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Nanostructured gold electrodes promote neural maturation and network connectivity.

Authors
  • Domínguez-Bajo, Ana1
  • Rosa, Juliana M2
  • González-Mayorga, Ankor2
  • Rodilla, Beatriz L3
  • Arché-Núñez, Ana4
  • Benayas, Esther1
  • Ocón, Pilar5
  • Pérez, Lucas3
  • Camarero, Julio6
  • Miranda, Rodolfo6
  • González, M Teresa4
  • Aguilar, Juan7
  • López-Dolado, Elisa7
  • Serrano, María C8
  • 1 Instituto de Ciencia de Materiales de Madrid (ICMM), CSIC, Calle Sor Juana Inés de la Cruz 3, 28049, Madrid, Spain. , (Spain)
  • 2 Hospital Nacional de Parapléjicos, SESCAM, Finca La Peraleda s/n, 45071, Toledo, Spain. , (Spain)
  • 3 Instituto Madrileño de Estudios Avanzados (IMDEA Nanociencia), Calle Faraday 9, 28049, Madrid, Spain; Departamento de Física de Materiales, Universidad Complutense de Madrid, Plaza de las Ciencias s/n, 28040, Madrid, Spain. , (Spain)
  • 4 Instituto Madrileño de Estudios Avanzados (IMDEA Nanociencia), Calle Faraday 9, 28049, Madrid, Spain. , (Spain)
  • 5 Departamento de Química Física Aplicada, Universidad Autónoma de Madrid, 28049, Madrid, Spain. , (Spain)
  • 6 Instituto Madrileño de Estudios Avanzados (IMDEA Nanociencia), Calle Faraday 9, 28049, Madrid, Spain; Instituto "Nicolás Cabrera" and Condensed Matter Physics Center (IFIMAC), Departamento de Física de la Materia Condensada, Universidad Autonoma de Madrid, Madrid, 28049, Spain. , (Spain)
  • 7 Hospital Nacional de Parapléjicos, SESCAM, Finca La Peraleda s/n, 45071, Toledo, Spain; Research Unit of "Design and development of biomaterials for neural regeneration", Hospital Nacional de Parapléjicos, Joint Research Unit with CSIC, Finca La Peraleda s/n, 45071, Toledo, Spain. , (Spain)
  • 8 Instituto de Ciencia de Materiales de Madrid (ICMM), CSIC, Calle Sor Juana Inés de la Cruz 3, 28049, Madrid, Spain. Electronic address: [email protected] , (Spain)
Type
Published Article
Journal
Biomaterials
Publication Date
Dec 01, 2021
Volume
279
Pages
121186–121186
Identifiers
DOI: 10.1016/j.biomaterials.2021.121186
PMID: 34700221
Source
Medline
Keywords
Language
English
License
Unknown

Abstract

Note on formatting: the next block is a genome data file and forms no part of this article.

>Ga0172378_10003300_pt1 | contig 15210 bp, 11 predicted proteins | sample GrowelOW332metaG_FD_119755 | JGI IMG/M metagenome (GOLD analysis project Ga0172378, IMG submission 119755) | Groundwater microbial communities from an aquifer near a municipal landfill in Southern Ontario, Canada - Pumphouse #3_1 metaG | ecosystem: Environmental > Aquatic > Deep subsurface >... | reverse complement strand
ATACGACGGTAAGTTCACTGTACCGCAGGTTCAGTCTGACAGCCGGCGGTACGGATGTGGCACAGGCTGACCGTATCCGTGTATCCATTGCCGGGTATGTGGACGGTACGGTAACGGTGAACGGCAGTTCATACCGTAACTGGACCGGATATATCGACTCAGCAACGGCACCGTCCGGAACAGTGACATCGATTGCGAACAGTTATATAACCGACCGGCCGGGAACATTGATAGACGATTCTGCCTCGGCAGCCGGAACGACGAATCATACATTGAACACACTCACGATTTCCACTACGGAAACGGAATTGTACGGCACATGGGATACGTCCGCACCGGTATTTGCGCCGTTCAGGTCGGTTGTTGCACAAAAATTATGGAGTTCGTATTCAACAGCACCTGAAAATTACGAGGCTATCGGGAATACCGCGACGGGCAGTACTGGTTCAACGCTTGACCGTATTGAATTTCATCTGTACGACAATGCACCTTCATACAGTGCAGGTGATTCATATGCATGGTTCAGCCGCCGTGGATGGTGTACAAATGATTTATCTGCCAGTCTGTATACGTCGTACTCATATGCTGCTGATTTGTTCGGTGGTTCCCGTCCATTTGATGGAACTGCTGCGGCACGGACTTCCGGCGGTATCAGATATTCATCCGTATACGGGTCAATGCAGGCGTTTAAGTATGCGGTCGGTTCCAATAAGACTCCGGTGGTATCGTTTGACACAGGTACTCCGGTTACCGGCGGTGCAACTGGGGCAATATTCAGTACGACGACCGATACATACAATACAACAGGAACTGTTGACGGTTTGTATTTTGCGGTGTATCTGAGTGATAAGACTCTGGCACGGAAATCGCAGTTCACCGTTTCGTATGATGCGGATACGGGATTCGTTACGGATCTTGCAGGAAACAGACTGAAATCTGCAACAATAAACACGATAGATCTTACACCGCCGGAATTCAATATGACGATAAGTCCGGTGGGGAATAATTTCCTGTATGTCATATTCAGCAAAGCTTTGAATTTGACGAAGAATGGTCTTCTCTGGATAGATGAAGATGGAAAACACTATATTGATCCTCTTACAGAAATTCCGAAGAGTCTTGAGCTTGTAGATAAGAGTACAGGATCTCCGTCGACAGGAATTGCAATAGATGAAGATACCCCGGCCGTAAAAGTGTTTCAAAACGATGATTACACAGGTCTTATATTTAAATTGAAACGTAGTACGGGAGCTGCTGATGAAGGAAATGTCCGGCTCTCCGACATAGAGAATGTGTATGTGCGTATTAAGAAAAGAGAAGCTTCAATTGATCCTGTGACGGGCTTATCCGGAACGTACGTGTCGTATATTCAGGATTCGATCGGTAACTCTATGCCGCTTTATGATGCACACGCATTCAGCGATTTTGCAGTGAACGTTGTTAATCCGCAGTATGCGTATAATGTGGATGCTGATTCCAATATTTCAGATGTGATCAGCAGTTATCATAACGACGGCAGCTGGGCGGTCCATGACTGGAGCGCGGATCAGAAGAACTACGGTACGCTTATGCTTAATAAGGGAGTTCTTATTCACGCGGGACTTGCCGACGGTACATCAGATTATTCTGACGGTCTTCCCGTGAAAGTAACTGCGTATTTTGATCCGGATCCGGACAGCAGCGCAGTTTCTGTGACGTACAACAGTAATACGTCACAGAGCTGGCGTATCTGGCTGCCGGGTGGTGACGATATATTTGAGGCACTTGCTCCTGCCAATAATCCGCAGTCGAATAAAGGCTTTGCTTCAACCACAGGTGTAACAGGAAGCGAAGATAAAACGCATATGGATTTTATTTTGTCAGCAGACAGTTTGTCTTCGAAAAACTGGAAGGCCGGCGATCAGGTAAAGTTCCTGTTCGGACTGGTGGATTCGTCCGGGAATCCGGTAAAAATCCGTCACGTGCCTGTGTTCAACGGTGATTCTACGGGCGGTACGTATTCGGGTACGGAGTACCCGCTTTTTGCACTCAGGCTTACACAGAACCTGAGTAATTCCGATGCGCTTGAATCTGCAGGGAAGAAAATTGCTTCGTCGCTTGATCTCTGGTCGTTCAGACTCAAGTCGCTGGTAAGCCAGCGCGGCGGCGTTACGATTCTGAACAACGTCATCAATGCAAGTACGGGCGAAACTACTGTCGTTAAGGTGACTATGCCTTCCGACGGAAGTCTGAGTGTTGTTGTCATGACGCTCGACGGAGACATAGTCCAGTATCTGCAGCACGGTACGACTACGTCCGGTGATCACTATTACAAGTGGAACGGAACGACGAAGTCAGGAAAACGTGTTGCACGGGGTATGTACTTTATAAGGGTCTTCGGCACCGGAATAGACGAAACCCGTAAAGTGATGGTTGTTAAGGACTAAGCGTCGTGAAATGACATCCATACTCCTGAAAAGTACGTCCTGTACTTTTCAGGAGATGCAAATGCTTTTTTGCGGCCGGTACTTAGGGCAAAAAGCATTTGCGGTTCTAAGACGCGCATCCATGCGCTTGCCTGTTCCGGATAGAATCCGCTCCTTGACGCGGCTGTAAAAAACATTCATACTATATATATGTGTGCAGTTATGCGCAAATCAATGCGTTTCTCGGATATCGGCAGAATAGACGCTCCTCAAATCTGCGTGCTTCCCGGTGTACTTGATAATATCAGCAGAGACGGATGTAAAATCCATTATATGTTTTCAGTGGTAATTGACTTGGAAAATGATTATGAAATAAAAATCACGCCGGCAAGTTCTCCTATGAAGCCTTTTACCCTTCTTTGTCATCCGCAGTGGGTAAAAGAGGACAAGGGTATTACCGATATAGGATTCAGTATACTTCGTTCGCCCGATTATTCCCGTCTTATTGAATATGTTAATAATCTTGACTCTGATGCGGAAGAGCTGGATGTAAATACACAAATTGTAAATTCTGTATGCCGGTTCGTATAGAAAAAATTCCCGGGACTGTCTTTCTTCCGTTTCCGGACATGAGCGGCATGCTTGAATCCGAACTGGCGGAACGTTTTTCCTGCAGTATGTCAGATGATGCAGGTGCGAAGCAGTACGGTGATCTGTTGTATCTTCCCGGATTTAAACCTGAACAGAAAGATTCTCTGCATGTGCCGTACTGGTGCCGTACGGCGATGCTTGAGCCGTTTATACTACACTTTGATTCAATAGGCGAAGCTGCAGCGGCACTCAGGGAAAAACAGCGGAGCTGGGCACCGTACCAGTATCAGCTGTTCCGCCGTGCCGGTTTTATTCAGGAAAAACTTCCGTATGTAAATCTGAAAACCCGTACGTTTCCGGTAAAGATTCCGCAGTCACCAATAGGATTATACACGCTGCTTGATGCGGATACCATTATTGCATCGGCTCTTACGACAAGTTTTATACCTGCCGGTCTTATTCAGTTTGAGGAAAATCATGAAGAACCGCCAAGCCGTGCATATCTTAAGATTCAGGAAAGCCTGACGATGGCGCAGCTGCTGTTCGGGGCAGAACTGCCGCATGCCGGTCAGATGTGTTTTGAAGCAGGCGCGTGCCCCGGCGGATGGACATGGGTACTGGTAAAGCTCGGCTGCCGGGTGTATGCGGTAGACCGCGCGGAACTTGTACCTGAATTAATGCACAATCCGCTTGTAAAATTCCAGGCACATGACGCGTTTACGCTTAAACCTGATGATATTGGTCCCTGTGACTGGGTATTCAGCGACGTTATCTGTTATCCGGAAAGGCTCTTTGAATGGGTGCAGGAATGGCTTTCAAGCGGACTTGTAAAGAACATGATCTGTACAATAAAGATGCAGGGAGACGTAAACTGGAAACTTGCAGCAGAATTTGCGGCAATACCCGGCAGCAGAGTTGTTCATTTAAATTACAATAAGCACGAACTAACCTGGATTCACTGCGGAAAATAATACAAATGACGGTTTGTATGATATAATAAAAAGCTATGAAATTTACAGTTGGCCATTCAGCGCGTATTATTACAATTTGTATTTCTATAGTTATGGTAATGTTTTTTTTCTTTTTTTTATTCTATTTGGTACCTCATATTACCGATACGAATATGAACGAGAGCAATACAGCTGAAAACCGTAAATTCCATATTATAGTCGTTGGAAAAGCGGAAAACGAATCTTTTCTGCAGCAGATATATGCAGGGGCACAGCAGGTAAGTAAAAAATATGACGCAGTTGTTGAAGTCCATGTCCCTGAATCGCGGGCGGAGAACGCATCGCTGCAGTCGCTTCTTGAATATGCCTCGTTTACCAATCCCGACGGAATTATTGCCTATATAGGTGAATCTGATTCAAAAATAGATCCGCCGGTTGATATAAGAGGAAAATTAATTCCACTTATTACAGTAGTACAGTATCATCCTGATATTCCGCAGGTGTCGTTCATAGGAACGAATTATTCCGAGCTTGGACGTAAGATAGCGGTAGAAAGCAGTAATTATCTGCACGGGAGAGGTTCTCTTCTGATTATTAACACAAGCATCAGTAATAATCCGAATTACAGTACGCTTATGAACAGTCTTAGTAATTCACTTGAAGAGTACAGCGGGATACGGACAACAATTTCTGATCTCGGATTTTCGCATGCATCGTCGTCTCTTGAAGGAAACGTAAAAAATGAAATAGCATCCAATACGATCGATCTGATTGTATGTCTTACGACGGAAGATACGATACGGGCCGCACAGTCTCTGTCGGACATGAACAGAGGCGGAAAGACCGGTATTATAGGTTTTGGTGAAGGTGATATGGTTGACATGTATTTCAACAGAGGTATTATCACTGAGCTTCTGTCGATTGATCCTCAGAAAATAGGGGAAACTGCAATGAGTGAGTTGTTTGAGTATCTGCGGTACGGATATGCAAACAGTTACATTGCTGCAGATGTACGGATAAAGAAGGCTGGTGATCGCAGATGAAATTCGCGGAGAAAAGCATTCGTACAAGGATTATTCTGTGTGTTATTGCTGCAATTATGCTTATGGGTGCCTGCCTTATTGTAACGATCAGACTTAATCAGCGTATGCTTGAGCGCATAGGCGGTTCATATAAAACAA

Progress in the clinical application of recording and stimulation devices for neural diseases is still limited, mainly because of suboptimal material engineering and unfavorable interactions with biological entities. Nanotechnology is providing upgraded designs of materials to better mimic the native extracellular environment and attain more intimate contacts with individual neurons, besides allowing for the miniaturization of the electrodes. However, little progress has been done to date on the understanding of the biological impact that such neural interfaces have on neural network maturation and functionality. In this work, we elucidate the effect of a gold (Au) highly ordered nanostructure on the morphological and functional interactions with neural cells and tissues. Alumina-templated Au nanostructured electrodes composed of parallel nanowires of 160 nm in diameter and 1.2 μm in length (Au-NWs), with 320 nm of pitch, are designed and characterized. Equivalent non-structured Au electrodes (Au-Flat) are used for comparison. By using diverse techniques in in vitro cell cultures including live calcium imaging, we found that Au-NWs interfaced with primary neural cortical cells for up to 14 days allow neural networks growth and increase spontaneous activity and ability of neuronal synchronization, thus indicating that nanostructured features favor neuronal network. The enhancement in the number of glial cells found is hypothesized to be behind these beneficial functional effects. The in vivo effect of the implantation of these nanostructured electrodes and its potential relevance for future clinical applicability has been explored in an experimental model of rat spinal cord injury. Subacute responses to implanted Au-NWs show no overt reactive or toxic biological reactions besides those triggered by the injury itself. These results highlight the translational potential of Au-NWs electrodes for in vivo applications as neural interfaces in contact with central nervous tissues including the injured spinal cord. Copyright © 2021 The Authors. Published by Elsevier Ltd.. All rights reserved.

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